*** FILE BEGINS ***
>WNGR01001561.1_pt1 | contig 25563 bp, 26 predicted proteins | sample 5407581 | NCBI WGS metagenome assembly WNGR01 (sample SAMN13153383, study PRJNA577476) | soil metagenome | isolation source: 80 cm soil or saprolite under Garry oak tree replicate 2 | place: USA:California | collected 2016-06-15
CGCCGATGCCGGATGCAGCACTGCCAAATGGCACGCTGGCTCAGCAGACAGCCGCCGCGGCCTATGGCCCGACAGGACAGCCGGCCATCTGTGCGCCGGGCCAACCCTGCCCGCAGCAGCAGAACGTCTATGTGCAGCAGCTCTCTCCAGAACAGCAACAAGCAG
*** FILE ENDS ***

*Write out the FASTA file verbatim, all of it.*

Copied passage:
>WNGR01001561.1_pt1 | contig 25563 bp, 26 predicted proteins | sample 5407581 | NCBI WGS metagenome assembly WNGR01 (sample SAMN13153383, study PRJNA577476) | soil metagenome | isolation source: 80 cm soil or saprolite under Garry oak tree replicate 2 | place: USA:California | collected 2016-06-15
CGCCGATGCCGGATGCAGCACTGCCAAATGGCACGCTGGCTCAGCAGACAGCCGCCGCGGCCTATGGCCCGACAGGACAGCCGGCCATCTGTGCGCCGGGCCAACCCTGCCCGCAGCAGCAGAACGTCTATGTGCAGCAGCTCTCTCCAGAACAGCAACAAGCAG